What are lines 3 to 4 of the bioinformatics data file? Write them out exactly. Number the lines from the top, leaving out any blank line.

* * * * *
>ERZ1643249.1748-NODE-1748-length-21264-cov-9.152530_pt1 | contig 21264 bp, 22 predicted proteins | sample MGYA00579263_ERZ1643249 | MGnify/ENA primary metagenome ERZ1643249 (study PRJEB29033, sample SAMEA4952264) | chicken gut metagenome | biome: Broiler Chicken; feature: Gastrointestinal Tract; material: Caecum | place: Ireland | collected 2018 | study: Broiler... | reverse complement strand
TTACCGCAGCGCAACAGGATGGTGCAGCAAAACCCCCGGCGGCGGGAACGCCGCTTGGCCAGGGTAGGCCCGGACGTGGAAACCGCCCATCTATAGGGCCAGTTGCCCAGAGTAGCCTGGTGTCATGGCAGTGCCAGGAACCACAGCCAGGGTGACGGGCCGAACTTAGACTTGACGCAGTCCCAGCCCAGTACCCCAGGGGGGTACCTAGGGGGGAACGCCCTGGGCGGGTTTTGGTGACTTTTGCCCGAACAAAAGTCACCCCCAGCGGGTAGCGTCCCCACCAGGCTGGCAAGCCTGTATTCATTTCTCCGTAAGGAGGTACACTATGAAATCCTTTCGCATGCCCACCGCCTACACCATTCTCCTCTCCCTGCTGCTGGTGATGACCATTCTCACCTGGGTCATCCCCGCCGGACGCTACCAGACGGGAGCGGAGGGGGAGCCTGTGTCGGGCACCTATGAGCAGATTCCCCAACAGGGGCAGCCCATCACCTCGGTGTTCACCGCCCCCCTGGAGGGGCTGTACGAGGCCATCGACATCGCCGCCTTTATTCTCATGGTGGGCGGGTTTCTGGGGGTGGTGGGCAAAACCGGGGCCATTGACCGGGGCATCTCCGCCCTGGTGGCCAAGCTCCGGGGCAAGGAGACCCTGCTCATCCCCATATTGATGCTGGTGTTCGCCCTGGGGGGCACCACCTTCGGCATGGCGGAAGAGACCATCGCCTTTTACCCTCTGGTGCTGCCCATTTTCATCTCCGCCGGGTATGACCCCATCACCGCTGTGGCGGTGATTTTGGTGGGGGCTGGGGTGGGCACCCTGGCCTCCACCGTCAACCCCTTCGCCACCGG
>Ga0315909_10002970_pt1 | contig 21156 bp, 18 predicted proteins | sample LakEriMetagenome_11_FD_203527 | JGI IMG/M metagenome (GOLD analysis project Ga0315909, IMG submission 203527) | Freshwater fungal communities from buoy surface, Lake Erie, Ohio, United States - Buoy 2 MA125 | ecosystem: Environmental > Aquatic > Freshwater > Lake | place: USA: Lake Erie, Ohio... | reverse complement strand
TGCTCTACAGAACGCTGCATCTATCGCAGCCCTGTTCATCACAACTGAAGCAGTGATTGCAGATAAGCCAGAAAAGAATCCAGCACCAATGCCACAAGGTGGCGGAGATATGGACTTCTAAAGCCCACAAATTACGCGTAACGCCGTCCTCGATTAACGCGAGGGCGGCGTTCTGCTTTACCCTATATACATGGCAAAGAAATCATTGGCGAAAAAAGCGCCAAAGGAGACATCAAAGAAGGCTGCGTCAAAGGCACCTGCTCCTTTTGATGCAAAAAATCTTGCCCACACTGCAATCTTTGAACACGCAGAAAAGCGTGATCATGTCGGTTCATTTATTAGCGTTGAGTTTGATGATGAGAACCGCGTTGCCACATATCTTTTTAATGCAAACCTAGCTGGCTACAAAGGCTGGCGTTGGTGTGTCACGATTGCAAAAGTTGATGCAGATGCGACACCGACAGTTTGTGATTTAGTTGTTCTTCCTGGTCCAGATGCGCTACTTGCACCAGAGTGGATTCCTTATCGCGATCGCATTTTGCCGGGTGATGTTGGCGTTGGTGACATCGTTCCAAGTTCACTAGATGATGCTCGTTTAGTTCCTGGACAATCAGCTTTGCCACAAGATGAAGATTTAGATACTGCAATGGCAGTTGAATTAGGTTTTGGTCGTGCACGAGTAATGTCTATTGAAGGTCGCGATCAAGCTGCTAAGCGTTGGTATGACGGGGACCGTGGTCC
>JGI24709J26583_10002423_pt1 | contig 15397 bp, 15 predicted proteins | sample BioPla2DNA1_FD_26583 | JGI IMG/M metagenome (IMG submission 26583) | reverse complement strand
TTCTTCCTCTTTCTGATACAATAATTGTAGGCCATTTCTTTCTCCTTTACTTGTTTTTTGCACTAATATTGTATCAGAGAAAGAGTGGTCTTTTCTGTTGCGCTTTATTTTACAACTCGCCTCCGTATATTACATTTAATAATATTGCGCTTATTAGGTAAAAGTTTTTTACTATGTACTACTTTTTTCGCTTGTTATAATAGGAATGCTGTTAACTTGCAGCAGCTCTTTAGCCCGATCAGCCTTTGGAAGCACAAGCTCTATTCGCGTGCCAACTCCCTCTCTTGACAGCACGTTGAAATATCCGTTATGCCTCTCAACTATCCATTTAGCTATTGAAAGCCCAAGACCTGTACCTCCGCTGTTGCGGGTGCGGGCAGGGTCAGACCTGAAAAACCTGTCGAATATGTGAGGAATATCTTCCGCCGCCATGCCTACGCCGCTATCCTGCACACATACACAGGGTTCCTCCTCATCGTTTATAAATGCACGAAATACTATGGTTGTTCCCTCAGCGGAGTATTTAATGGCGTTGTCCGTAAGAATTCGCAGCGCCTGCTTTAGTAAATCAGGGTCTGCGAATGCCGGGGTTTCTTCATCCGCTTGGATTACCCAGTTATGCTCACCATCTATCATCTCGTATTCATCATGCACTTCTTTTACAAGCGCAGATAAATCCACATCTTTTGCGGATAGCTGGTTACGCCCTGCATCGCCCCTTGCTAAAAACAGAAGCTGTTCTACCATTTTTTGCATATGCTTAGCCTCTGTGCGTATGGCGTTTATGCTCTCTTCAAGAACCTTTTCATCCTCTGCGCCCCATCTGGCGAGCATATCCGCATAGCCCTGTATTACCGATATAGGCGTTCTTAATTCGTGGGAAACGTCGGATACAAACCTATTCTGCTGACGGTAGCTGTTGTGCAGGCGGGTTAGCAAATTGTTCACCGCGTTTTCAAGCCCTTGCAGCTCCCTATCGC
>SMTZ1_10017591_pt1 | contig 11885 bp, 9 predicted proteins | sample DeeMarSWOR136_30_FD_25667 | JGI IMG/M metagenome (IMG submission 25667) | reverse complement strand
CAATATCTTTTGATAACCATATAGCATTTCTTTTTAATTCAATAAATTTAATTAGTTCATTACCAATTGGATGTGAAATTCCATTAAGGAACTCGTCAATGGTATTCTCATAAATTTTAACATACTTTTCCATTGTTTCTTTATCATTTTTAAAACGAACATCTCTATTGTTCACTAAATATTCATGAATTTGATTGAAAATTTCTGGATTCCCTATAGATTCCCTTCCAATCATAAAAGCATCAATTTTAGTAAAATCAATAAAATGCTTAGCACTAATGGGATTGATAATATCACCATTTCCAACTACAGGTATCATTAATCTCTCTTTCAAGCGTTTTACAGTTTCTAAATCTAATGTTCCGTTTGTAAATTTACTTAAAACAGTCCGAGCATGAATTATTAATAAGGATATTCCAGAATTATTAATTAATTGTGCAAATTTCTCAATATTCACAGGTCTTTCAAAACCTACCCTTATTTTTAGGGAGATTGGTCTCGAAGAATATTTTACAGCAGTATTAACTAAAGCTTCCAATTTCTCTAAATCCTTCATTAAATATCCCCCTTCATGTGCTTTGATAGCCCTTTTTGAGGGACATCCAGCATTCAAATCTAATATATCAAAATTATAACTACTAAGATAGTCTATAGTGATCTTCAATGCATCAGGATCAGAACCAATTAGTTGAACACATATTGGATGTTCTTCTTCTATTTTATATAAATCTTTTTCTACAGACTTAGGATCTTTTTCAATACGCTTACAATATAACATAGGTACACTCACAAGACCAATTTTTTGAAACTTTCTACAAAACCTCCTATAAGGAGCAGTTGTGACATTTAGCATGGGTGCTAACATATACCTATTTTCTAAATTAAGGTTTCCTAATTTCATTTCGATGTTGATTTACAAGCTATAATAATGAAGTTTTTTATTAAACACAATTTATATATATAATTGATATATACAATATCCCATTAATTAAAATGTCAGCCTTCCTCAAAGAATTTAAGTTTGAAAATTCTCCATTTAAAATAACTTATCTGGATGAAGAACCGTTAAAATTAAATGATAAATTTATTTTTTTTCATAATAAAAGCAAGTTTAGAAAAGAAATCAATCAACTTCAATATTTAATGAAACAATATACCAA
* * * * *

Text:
>Ga0315909_10002970_pt1 | contig 21156 bp, 18 predicted proteins | sample LakEriMetagenome_11_FD_203527 | JGI IMG/M metagenome (GOLD analysis project Ga0315909, IMG submission 203527) | Freshwater fungal communities from buoy surface, Lake Erie, Ohio, United States - Buoy 2 MA125 | ecosystem: Environmental > Aquatic > Freshwater > Lake | place: USA: Lake Erie, Ohio... | reverse complement strand
TGCTCTACAGAACGCTGCATCTATCGCAGCCCTGTTCATCACAACTGAAGCAGTGATTGCAGATAAGCCAGAAAAGAATCCAGCACCAATGCCACAAGGTGGCGGAGATATGGACTTCTAAAGCCCACAAATTACGCGTAACGCCGTCCTCGATTAACGCGAGGGCGGCGTTCTGCTTTACCCTATATACATGGCAAAGAAATCATTGGCGAAAAAAGCGCCAAAGGAGACATCAAAGAAGGCTGCGTCAAAGGCACCTGCTCCTTTTGATGCAAAAAATCTTGCCCACACTGCAATCTTTGAACACGCAGAAAAGCGTGATCATGTCGGTTCATTTATTAGCGTTGAGTTTGATGATGAGAACCGCGTTGCCACATATCTTTTTAATGCAAACCTAGCTGGCTACAAAGGCTGGCGTTGGTGTGTCACGATTGCAAAAGTTGATGCAGATGCGACACCGACAGTTTGTGATTTAGTTGTTCTTCCTGGTCCAGATGCGCTACTTGCACCAGAGTGGATTCCTTATCGCGATCGCATTTTGCCGGGTGATGTTGGCGTTGGTGACATCGTTCCAAGTTCACTAGATGATGCTCGTTTAGTTCCTGGACAATCAGCTTTGCCACAAGATGAAGATTTAGATACTGCAATGGCAGTTGAATTAGGTTTTGGTCGTGCACGAGTAATGTCTATTGAAGGTCGCGATCAAGCTGCTAAGCGTTGGTATGACGGGGACCGTGGTCC